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  Madaba & Mount Nebo 

 

MADABA

Jordan’s charming city of Madaba has a history that goes back to at least 3500 years. Madaba is considered to be one of the most impressive places in the Holy Land and has been named the ‘City of Mosaics’.  It is situated 30 kilometers southwest of the capital city of Amman along the 5,000-year-old Kings’ Highway.  

Madaba is famous for its beautiful Byzantine and Ummayad mosaics and its most outstanding masterpiece is the 6th century AD Mosaic Map of Jerusalem and the Holy Land – the earliest sacred map found inside the Orthodox Church of St. George.

In the Holy Bible, Madaba was known as Moabite town of Medaba, and is mentioned in the Old Testament account of Moses and the Exodus (Numbers 21: 30).

David also vanquished an Ammonite and Aramean coalition near Madaba (I Chronicles 19: 7). His victory was short-lived, however, as in the mid-ninth century BCE the Moabite King Mesha freed the city from the control of the Israelites (2 Kings 3). Mesha, whose capital was the ancient city of Dibon (now called Dhiban, and located just north of Wadi Mujib), recorded his victories on the famous Mesha Stele, an inscribed stone set up in about 850 BCE. The rich farmlands around Madaba were coveted and fought over by the Edomites, Moabites, Ammonites, Israelites and other local kingdoms.

 “So their territory was from Aroer, which is on the edge of the Valley of the Arnon (Al-Mujib), and the city that is in the middle of the valley, and all the tableland by Medeba…And the border of the people of Reuben was the Jordan as a boundary. This was the inheritance of the people of Reuben, according to their clans with their cities and villages.” (Joshua 13:16-23).

 

 

The book of Joshua mentions that Madaba and its neighboring areas were assigned to Jacob’s eldest son with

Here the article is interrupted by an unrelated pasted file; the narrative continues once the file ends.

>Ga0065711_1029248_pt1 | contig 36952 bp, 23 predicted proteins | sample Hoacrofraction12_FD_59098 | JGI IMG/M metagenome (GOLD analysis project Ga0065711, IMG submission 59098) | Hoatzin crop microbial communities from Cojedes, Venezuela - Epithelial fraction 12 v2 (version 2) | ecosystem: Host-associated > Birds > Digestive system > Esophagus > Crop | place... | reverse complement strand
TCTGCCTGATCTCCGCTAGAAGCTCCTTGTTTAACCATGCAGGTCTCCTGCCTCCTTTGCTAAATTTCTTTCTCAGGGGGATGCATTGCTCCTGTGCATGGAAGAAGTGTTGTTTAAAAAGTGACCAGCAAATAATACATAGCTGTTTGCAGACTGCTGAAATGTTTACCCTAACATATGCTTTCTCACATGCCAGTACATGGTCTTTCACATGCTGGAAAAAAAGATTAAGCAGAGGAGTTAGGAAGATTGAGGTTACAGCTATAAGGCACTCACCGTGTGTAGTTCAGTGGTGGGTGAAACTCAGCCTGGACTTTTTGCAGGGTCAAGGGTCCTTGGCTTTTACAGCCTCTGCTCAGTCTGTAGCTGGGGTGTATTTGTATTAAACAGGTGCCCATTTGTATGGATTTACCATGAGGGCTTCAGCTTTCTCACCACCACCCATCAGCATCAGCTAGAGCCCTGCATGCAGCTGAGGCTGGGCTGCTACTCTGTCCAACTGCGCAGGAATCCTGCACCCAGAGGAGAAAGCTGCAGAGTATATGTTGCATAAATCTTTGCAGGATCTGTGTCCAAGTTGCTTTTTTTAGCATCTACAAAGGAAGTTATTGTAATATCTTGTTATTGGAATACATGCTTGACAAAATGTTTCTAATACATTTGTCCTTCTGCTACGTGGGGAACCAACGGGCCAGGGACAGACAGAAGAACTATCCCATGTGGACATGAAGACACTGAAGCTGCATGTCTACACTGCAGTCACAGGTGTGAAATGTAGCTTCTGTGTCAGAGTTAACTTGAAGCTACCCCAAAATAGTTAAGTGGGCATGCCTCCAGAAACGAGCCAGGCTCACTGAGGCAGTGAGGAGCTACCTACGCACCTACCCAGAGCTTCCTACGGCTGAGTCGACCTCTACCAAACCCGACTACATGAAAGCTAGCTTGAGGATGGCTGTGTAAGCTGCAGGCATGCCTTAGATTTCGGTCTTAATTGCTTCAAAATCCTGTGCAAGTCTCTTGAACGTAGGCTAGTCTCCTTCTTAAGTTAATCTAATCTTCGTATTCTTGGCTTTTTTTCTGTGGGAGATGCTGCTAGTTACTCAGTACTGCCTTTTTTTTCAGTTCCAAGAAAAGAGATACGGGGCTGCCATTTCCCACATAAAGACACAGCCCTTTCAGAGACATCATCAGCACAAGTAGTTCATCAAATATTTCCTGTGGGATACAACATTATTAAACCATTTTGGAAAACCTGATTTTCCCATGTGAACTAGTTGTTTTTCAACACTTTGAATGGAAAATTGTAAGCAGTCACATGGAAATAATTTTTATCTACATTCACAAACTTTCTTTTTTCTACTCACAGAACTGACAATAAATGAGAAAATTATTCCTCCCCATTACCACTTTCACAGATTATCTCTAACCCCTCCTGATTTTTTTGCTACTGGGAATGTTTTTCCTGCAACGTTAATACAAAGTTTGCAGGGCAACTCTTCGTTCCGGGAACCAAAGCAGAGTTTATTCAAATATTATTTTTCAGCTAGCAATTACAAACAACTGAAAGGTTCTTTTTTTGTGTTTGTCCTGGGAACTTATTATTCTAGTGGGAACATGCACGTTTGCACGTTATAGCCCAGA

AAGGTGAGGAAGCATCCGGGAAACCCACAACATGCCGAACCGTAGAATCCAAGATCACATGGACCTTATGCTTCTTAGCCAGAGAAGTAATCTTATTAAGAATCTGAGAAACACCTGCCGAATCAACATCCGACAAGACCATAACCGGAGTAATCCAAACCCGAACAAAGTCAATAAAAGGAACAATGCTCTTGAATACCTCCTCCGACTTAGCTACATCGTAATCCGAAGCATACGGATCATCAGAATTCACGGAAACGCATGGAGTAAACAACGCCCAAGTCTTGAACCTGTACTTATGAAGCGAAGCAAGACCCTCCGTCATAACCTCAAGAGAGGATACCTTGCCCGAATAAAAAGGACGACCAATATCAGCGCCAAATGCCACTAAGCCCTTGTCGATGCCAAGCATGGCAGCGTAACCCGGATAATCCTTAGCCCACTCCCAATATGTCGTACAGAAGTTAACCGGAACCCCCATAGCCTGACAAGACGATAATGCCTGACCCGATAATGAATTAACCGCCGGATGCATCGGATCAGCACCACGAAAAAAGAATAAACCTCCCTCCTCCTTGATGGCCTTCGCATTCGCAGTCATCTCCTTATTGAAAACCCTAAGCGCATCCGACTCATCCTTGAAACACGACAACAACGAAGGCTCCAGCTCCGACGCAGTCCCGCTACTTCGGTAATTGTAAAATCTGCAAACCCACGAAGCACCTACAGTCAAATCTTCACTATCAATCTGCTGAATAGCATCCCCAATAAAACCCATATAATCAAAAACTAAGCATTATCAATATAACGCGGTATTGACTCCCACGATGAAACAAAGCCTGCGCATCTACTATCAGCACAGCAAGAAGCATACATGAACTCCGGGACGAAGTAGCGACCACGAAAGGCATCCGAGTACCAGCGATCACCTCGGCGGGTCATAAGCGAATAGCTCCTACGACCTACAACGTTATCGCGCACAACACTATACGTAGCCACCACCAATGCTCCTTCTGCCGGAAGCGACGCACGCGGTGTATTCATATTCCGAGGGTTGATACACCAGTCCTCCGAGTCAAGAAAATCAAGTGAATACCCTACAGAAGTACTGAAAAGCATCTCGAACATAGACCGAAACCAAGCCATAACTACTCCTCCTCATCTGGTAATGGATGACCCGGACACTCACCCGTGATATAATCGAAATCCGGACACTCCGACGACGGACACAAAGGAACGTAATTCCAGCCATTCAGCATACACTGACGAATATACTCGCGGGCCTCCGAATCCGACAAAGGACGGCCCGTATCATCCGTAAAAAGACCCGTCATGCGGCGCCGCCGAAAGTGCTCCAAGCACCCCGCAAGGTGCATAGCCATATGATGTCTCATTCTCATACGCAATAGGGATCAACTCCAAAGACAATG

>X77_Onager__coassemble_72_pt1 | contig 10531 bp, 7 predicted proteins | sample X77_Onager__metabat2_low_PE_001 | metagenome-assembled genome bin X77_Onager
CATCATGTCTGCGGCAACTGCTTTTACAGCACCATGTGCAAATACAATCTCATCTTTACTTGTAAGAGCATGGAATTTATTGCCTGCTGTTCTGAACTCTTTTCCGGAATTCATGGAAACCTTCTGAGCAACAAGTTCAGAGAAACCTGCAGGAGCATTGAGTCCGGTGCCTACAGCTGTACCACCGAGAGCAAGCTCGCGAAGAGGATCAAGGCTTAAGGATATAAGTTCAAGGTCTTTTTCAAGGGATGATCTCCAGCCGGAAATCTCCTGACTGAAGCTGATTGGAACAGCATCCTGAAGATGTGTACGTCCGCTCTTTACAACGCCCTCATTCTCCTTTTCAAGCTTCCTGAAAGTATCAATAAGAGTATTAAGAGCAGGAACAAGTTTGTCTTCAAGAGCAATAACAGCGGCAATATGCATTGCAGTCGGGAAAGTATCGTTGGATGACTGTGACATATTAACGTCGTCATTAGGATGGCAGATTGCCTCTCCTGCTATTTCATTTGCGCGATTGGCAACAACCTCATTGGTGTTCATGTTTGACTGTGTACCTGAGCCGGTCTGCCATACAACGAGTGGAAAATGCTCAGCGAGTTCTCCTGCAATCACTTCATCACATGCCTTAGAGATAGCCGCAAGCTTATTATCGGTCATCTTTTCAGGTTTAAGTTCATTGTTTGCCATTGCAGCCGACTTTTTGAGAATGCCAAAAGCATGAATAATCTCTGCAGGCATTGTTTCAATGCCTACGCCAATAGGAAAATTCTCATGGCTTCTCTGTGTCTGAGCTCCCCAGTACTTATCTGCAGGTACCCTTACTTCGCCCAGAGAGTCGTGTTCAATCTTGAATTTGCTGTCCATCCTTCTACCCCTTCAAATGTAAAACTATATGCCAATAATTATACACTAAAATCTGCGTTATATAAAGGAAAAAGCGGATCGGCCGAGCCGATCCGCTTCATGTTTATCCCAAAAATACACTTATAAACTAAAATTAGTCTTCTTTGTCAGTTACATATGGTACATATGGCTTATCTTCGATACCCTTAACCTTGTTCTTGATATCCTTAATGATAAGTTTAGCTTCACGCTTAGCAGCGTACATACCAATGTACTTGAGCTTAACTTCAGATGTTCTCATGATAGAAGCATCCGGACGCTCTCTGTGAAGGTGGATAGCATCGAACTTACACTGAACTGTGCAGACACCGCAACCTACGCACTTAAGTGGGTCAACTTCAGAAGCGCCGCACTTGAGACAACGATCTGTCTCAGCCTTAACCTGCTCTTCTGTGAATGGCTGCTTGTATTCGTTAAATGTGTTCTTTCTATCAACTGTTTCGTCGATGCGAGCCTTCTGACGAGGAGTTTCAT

Leah; Reuben: “So their territory was from Aroer, which is on the edge of the Valley of the Arnon (Al-Mujib),

and the city that is in the middle of the valley, and all the tableland by Medeba…And the border of the people

of Reuben was the Jordan as a boundary. This was the inheritance of the people of Reuben, according to their

clans with their cities and villages.” (Joshua 13:16-23)

 

What to see:

·        St George’s Church

·        Church of the Apostles

·        Madaba Archeological Museum

·        Madaba Archeological Park

 

 

MOUNT NEBO

Mount Nebo (known as Pisgah in the Holy Bible) is without a doubt Jordan’s most holy and sacred site. It is located just ten minutes’ drive west of Madaba and is famous for being the site where Prophet Moses looked upon the Promised Land, but did not enter it, and is believed to be his  memorial site and the presumed site of his death and place of burial. It is also where a church and a monastery were built to honor him.

 

The book of Numbers (33:47) mentions that when the children of Israel moved from Almon Diblathaim they camped in the mountains of Abarim, before Nebo, and that the children of Reuben rebuilt the city (Numbers 32:38).

 

The city remained with the Moabites, according to Isaiah: “Moab will wail over Nebo and over Medeba; on all their heads will be baldness, and every beard cut off” (Isaiah 15:2-3). Prophet Jeremiah (48:1) said of Nebo, Thus says the Lord of hosts, the God of Israel: Woe to Nebo! For it is plundered.”

 

Prophet Moses went up from the plains of Moab to Mount Nebo, to the top of Pisgah, which is across from Jericho. “The Lord showed him  all  the  land  and  told  him  do  not  cross there” (Deuteronomy 34:1-4). “So Moses the servant of the LORD died there in the land of Moab, according to the word of the LORD, and he buried him in the valley in the land of Moab opposite Beth-peor; but no one knows the place of his burial to this day.” (Deuteronomy 34:5-6).

Mount Nebo offers stunning views of the Dead Sea, the West Bank, the Jordan River, and on some days depending on the weather, Jerusalem and Bethlehem.

In the year 2000, the late Pope John Paul II carried out a pilgrimage to the Holy Land, celebrating the beginning of the new millennium. He started his visit with prayers in the Basilica at Mount Nebo. 

 

 

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